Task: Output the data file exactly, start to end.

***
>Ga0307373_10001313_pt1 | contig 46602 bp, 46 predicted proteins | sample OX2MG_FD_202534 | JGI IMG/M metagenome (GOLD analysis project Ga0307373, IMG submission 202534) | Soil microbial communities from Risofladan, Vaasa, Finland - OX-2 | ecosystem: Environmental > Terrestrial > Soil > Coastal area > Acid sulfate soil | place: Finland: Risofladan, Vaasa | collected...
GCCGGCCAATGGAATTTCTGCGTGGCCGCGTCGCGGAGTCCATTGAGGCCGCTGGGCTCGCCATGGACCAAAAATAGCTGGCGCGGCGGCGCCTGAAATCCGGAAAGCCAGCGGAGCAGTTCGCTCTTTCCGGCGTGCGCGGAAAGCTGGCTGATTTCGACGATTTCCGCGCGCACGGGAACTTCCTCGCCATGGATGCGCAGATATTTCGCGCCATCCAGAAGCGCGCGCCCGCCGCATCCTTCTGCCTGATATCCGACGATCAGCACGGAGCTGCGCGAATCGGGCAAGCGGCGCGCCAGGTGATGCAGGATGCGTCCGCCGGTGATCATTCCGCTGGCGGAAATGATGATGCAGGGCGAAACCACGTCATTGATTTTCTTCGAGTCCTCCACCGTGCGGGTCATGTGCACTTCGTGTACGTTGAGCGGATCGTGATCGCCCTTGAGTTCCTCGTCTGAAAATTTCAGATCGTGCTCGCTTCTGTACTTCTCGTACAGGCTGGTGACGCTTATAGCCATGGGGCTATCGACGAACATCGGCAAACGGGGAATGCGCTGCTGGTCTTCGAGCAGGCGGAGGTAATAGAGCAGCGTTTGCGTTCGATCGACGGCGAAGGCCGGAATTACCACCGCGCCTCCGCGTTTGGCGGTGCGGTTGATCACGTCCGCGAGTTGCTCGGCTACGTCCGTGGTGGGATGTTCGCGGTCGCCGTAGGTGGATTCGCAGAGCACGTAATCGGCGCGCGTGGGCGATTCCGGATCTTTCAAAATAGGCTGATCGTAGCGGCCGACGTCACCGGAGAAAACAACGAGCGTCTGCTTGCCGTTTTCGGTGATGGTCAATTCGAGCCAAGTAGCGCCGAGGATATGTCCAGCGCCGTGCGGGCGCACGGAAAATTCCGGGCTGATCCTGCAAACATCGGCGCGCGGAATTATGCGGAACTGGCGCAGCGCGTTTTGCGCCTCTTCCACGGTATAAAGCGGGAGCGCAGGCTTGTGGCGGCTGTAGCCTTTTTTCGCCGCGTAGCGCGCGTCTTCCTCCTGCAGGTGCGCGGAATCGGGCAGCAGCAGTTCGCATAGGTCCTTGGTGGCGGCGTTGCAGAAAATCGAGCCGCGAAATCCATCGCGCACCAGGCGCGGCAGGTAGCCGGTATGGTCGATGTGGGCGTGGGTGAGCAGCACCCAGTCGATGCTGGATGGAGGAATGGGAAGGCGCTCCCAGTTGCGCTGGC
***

>Ga0307373_10001313_pt1 | contig 46602 bp, 46 predicted proteins | sample OX2MG_FD_202534 | JGI IMG/M metagenome (GOLD analysis project Ga0307373, IMG submission 202534) | Soil microbial communities from Risofladan, Vaasa, Finland - OX-2 | ecosystem: Environmental > Terrestrial > Soil > Coastal area > Acid sulfate soil | place: Finland: Risofladan, Vaasa | collected...
GCCGGCCAATGGAATTTCTGCGTGGCCGCGTCGCGGAGTCCATTGAGGCCGCTGGGCTCGCCATGGACCAAAAATAGCTGGCGCGGCGGCGCCTGAAATCCGGAAAGCCAGCGGAGCAGTTCGCTCTTTCCGGCGTGCGCGGAAAGCTGGCTGATTTCGACGATTTCCGCGCGCACGGGAACTTCCTCGCCATGGATGCGCAGATATTTCGCGCCATCCAGAAGCGCGCGCCCGCCGCATCCTTCTGCCTGATATCCGACGATCAGCACGGAGCTGCGCGAATCGGGCAAGCGGCGCGCCAGGTGATGCAGGATGCGTCCGCCGGTGATCATTCCGCTGGCGGAAATGATGATGCAGGGCGAAACCACGTCATTGATTTTCTTCGAGTCCTCCACCGTGCGGGTCATGTGCACTTCGTGTACGTTGAGCGGATCGTGATCGCCCTTGAGTTCCTCGTCTGAAAATTTCAGATCGTGCTCGCTTCTGTACTTCTCGTACAGGCTGGTGACGCTTATAGCCATGGGGCTATCGACGAACATCGGCAAACGGGGAATGCGCTGCTGGTCTTCGAGCAGGCGGAGGTAATAGAGCAGCGTTTGCGTTCGATCGACGGCGAAGGCCGGAATTACCACCGCGCCTCCGCGTTTGGCGGTGCGGTTGATCACGTCCGCGAGTTGCTCGGCTACGTCCGTGGTGGGATGTTCGCGGTCGCCGTAGGTGGATTCGCAGAGCACGTAATCGGCGCGCGTGGGCGATTCCGGATCTTTCAAAATAGGCTGATCGTAGCGGCCGACGTCACCGGAGAAAACAACGAGCGTCTGCTTGCCGTTTTCGGTGATGGTCAATTCGAGCCAAGTAGCGCCGAGGATATGTCCAGCGCCGTGCGGGCGCACGGAAAATTCCGGGCTGATCCTGCAAACATCGGCGCGCGGAATTATGCGGAACTGGCGCAGCGCGTTTTGCGCCTCTTCCACGGTATAAAGCGGGAGCGCAGGCTTGTGGCGGCTGTAGCCTTTTTTCGCCGCGTAGCGCGCGTCTTCCTCCTGCAGGTGCGCGGAATCGGGCAGCAGCAGTTCGCATAGGTCCTTGGTGGCGGCGTTGCAGAAAATCGAGCCGCGAAATCCATCGCGCACCAGGCGCGGCAGGTAGCCGGTATGGTCGATGTGGGCGTGGGTGAGCAGCACCCAGTCGATGCTGGATGGAGGAATGGGAAGGCGCTCCCAGTTGCGCTGGC